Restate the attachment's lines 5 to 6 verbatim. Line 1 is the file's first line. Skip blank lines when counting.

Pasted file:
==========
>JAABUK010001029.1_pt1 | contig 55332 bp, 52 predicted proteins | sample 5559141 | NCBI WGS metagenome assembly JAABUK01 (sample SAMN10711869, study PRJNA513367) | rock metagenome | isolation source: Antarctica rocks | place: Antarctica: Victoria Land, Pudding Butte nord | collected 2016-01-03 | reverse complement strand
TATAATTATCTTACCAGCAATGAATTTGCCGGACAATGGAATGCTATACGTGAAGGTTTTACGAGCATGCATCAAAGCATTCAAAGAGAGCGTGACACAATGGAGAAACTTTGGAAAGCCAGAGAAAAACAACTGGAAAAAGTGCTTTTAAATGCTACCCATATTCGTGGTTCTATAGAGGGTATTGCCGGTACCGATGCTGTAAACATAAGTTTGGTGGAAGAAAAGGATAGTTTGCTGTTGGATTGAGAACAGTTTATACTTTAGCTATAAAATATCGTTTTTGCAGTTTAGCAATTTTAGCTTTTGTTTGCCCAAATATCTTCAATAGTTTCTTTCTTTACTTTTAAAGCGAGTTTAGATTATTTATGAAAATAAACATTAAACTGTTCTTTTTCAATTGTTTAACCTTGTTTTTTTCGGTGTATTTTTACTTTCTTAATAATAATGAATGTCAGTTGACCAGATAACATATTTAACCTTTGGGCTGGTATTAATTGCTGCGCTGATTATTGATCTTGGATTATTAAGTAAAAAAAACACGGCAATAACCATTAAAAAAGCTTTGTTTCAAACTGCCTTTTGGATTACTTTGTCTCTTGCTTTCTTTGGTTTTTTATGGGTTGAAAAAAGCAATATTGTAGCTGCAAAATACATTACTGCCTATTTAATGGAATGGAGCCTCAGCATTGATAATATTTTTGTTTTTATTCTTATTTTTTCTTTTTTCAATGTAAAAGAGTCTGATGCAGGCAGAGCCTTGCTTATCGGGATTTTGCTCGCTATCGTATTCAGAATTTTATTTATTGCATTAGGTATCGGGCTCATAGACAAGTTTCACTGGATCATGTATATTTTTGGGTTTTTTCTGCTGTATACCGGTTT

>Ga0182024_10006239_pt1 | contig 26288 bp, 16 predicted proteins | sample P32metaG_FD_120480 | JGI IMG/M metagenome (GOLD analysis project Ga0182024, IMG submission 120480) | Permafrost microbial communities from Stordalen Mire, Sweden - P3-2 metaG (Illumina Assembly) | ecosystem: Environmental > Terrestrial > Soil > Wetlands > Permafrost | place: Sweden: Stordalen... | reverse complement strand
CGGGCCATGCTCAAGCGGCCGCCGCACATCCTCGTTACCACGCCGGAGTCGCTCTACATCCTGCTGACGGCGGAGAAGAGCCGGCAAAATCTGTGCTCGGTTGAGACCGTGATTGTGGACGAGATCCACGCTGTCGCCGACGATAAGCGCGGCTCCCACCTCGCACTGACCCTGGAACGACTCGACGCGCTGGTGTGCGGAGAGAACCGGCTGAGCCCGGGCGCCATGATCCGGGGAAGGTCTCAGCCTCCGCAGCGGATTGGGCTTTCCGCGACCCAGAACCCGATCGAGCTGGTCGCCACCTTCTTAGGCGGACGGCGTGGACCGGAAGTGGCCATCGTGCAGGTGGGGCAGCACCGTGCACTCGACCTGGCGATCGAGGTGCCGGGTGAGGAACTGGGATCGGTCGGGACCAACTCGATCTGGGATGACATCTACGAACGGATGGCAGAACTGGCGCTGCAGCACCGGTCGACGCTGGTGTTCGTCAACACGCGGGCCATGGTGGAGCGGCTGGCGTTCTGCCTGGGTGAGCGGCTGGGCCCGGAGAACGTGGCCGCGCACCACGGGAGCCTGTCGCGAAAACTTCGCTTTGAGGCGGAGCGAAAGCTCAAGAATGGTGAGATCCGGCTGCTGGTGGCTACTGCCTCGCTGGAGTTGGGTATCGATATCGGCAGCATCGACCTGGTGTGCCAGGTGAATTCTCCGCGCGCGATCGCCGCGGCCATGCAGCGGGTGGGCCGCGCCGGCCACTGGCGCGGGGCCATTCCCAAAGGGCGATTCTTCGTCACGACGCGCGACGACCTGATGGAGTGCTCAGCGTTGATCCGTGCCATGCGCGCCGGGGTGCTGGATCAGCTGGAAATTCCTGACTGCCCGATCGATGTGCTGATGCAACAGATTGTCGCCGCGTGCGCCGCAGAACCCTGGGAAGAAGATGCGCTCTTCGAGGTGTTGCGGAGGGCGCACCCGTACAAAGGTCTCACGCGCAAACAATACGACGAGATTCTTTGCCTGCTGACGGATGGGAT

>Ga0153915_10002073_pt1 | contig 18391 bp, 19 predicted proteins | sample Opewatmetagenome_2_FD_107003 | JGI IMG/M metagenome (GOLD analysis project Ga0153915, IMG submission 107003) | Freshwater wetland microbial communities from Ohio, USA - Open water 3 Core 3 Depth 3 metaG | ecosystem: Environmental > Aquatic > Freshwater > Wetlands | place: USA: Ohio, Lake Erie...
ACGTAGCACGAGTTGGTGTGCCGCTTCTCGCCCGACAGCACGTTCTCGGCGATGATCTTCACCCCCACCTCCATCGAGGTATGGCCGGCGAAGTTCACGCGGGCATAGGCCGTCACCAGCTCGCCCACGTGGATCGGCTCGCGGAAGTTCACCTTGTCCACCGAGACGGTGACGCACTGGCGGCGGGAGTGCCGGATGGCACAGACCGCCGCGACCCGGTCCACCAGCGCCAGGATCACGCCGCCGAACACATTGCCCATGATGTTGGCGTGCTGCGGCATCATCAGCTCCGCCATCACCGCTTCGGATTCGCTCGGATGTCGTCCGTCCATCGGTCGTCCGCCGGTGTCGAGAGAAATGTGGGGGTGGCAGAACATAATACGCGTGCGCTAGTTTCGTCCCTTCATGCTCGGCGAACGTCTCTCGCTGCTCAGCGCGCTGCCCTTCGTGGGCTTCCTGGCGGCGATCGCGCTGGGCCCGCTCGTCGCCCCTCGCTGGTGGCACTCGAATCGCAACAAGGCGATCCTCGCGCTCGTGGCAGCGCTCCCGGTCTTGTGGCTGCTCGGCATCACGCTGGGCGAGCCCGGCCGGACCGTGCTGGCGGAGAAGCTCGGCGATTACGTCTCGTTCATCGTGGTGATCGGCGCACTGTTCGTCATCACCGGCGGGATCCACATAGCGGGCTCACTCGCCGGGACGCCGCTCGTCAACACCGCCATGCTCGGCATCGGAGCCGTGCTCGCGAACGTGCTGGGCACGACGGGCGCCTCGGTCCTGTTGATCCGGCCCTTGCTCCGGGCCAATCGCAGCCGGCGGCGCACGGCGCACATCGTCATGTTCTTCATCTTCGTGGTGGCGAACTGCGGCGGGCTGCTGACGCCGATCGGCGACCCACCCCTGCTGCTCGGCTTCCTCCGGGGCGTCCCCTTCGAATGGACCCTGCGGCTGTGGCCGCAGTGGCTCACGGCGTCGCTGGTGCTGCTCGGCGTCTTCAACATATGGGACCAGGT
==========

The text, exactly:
>Ga0153915_10002073_pt1 | contig 18391 bp, 19 predicted proteins | sample Opewatmetagenome_2_FD_107003 | JGI IMG/M metagenome (GOLD analysis project Ga0153915, IMG submission 107003) | Freshwater wetland microbial communities from Ohio, USA - Open water 3 Core 3 Depth 3 metaG | ecosystem: Environmental > Aquatic > Freshwater > Wetlands | place: USA: Ohio, Lake Erie...
ACGTAGCACGAGTTGGTGTGCCGCTTCTCGCCCGACAGCACGTTCTCGGCGATGATCTTCACCCCCACCTCCATCGAGGTATGGCCGGCGAAGTTCACGCGGGCATAGGCCGTCACCAGCTCGCCCACGTGGATCGGCTCGCGGAAGTTCACCTTGTCCACCGAGACGGTGACGCACTGGCGGCGGGAGTGCCGGATGGCACAGACCGCCGCGACCCGGTCCACCAGCGCCAGGATCACGCCGCCGAACACATTGCCCATGATGTTGGCGTGCTGCGGCATCATCAGCTCCGCCATCACCGCTTCGGATTCGCTCGGATGTCGTCCGTCCATCGGTCGTCCGCCGGTGTCGAGAGAAATGTGGGGGTGGCAGAACATAATACGCGTGCGCTAGTTTCGTCCCTTCATGCTCGGCGAACGTCTCTCGCTGCTCAGCGCGCTGCCCTTCGTGGGCTTCCTGGCGGCGATCGCGCTGGGCCCGCTCGTCGCCCCTCGCTGGTGGCACTCGAATCGCAACAAGGCGATCCTCGCGCTCGTGGCAGCGCTCCCGGTCTTGTGGCTGCTCGGCATCACGCTGGGCGAGCCCGGCCGGACCGTGCTGGCGGAGAAGCTCGGCGATTACGTCTCGTTCATCGTGGTGATCGGCGCACTGTTCGTCATCACCGGCGGGATCCACATAGCGGGCTCACTCGCCGGGACGCCGCTCGTCAACACCGCCATGCTCGGCATCGGAGCCGTGCTCGCGAACGTGCTGGGCACGACGGGCGCCTCGGTCCTGTTGATCCGGCCCTTGCTCCGGGCCAATCGCAGCCGGCGGCGCACGGCGCACATCGTCATGTTCTTCATCTTCGTGGTGGCGAACTGCGGCGGGCTGCTGACGCCGATCGGCGACCCACCCCTGCTGCTCGGCTTCCTCCGGGGCGTCCCCTTCGAATGGACCCTGCGGCTGTGGCCGCAGTGGCTCACGGCGTCGCTGGTGCTGCTCGGCGTCTTCAACATATGGGACCAGGT